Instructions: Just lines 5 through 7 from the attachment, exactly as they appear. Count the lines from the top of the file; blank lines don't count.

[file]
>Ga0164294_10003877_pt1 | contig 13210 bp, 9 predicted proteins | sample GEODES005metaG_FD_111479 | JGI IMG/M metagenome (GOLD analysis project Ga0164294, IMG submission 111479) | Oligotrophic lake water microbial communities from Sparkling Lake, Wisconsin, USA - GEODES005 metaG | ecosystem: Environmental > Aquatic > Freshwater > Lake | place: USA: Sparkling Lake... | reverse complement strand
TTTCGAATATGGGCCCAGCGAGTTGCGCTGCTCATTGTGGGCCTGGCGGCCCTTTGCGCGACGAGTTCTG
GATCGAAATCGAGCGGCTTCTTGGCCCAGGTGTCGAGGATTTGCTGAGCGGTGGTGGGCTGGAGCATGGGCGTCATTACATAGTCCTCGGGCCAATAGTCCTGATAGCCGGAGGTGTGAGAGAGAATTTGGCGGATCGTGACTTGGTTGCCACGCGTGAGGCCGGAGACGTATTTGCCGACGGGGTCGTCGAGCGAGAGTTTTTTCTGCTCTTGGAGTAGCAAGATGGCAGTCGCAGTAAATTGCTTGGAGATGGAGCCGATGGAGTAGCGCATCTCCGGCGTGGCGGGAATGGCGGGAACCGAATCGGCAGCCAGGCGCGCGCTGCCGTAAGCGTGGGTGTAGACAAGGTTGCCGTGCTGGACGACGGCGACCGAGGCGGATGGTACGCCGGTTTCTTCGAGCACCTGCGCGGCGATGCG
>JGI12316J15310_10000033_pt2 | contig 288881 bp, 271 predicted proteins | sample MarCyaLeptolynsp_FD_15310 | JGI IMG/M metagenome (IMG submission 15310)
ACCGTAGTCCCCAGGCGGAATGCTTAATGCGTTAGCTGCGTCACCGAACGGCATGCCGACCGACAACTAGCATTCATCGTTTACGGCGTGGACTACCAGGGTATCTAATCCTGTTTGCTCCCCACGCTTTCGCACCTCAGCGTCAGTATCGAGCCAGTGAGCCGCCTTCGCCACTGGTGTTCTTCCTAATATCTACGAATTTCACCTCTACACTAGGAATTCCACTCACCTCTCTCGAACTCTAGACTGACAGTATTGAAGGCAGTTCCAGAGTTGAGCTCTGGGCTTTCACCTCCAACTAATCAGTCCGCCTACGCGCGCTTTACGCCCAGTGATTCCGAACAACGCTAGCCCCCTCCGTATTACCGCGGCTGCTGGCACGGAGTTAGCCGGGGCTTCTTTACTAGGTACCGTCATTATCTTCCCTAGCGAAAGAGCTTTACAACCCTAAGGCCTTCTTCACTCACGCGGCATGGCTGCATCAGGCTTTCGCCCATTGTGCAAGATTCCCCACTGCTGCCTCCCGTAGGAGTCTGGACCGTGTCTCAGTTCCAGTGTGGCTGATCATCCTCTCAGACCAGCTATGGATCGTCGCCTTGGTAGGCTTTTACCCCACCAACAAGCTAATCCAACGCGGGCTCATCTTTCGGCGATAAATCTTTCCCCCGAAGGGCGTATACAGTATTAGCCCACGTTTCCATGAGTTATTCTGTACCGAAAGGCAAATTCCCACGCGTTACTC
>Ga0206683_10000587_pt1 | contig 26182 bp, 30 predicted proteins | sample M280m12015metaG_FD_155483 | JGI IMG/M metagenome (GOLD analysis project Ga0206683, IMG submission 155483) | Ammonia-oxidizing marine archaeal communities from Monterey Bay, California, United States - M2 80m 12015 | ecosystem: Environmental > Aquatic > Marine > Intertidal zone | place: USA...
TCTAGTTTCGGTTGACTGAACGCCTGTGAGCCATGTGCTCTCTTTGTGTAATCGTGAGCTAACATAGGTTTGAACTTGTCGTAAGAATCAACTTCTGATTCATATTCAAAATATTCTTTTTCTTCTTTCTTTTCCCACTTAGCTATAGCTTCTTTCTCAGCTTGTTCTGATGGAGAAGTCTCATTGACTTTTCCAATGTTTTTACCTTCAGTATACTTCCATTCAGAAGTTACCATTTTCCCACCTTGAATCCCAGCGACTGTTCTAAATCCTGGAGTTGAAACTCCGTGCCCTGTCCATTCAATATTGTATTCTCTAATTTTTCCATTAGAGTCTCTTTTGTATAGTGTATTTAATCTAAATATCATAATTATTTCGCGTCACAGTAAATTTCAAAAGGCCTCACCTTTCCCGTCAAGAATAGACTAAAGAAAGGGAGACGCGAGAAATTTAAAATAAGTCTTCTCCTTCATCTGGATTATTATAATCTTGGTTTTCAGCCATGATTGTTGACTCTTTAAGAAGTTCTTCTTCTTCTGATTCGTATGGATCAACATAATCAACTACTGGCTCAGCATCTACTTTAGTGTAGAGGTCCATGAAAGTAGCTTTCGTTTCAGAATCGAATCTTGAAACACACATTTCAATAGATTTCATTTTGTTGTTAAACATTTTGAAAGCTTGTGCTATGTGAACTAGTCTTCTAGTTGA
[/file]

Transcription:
ACCGTAGTCCCCAGGCGGAATGCTTAATGCGTTAGCTGCGTCACCGAACGGCATGCCGACCGACAACTAGCATTCATCGTTTACGGCGTGGACTACCAGGGTATCTAATCCTGTTTGCTCCCCACGCTTTCGCACCTCAGCGTCAGTATCGAGCCAGTGAGCCGCCTTCGCCACTGGTGTTCTTCCTAATATCTACGAATTTCACCTCTACACTAGGAATTCCACTCACCTCTCTCGAACTCTAGACTGACAGTATTGAAGGCAGTTCCAGAGTTGAGCTCTGGGCTTTCACCTCCAACTAATCAGTCCGCCTACGCGCGCTTTACGCCCAGTGATTCCGAACAACGCTAGCCCCCTCCGTATTACCGCGGCTGCTGGCACGGAGTTAGCCGGGGCTTCTTTACTAGGTACCGTCATTATCTTCCCTAGCGAAAGAGCTTTACAACCCTAAGGCCTTCTTCACTCACGCGGCATGGCTGCATCAGGCTTTCGCCCATTGTGCAAGATTCCCCACTGCTGCCTCCCGTAGGAGTCTGGACCGTGTCTCAGTTCCAGTGTGGCTGATCATCCTCTCAGACCAGCTATGGATCGTCGCCTTGGTAGGCTTTTACCCCACCAACAAGCTAATCCAACGCGGGCTCATCTTTCGGCGATAAATCTTTCCCCCGAAGGGCGTATACAGTATTAGCCCACGTTTCCATGAGTTATTCTGTACCGAAAGGCAAATTCCCACGCGTTACTC
>Ga0206683_10000587_pt1 | contig 26182 bp, 30 predicted proteins | sample M280m12015metaG_FD_155483 | JGI IMG/M metagenome (GOLD analysis project Ga0206683, IMG submission 155483) | Ammonia-oxidizing marine archaeal communities from Monterey Bay, California, United States - M2 80m 12015 | ecosystem: Environmental > Aquatic > Marine > Intertidal zone | place: USA...
TCTAGTTTCGGTTGACTGAACGCCTGTGAGCCATGTGCTCTCTTTGTGTAATCGTGAGCTAACATAGGTTTGAACTTGTCGTAAGAATCAACTTCTGATTCATATTCAAAATATTCTTTTTCTTCTTTCTTTTCCCACTTAGCTATAGCTTCTTTCTCAGCTTGTTCTGATGGAGAAGTCTCATTGACTTTTCCAATGTTTTTACCTTCAGTATACTTCCATTCAGAAGTTACCATTTTCCCACCTTGAATCCCAGCGACTGTTCTAAATCCTGGAGTTGAAACTCCGTGCCCTGTCCATTCAATATTGTATTCTCTAATTTTTCCATTAGAGTCTCTTTTGTATAGTGTATTTAATCTAAATATCATAATTATTTCGCGTCACAGTAAATTTCAAAAGGCCTCACCTTTCCCGTCAAGAATAGACTAAAGAAAGGGAGACGCGAGAAATTTAAAATAAGTCTTCTCCTTCATCTGGATTATTATAATCTTGGTTTTCAGCCATGATTGTTGACTCTTTAAGAAGTTCTTCTTCTTCTGATTCGTATGGATCAACATAATCAACTACTGGCTCAGCATCTACTTTAGTGTAGAGGTCCATGAAAGTAGCTTTCGTTTCAGAATCGAATCTTGAAACACACATTTCAATAGATTTCATTTTGTTGTTAAACATTTTGAAAGCTTGTGCTATGTGAACTAGTCTTCTAGTTGA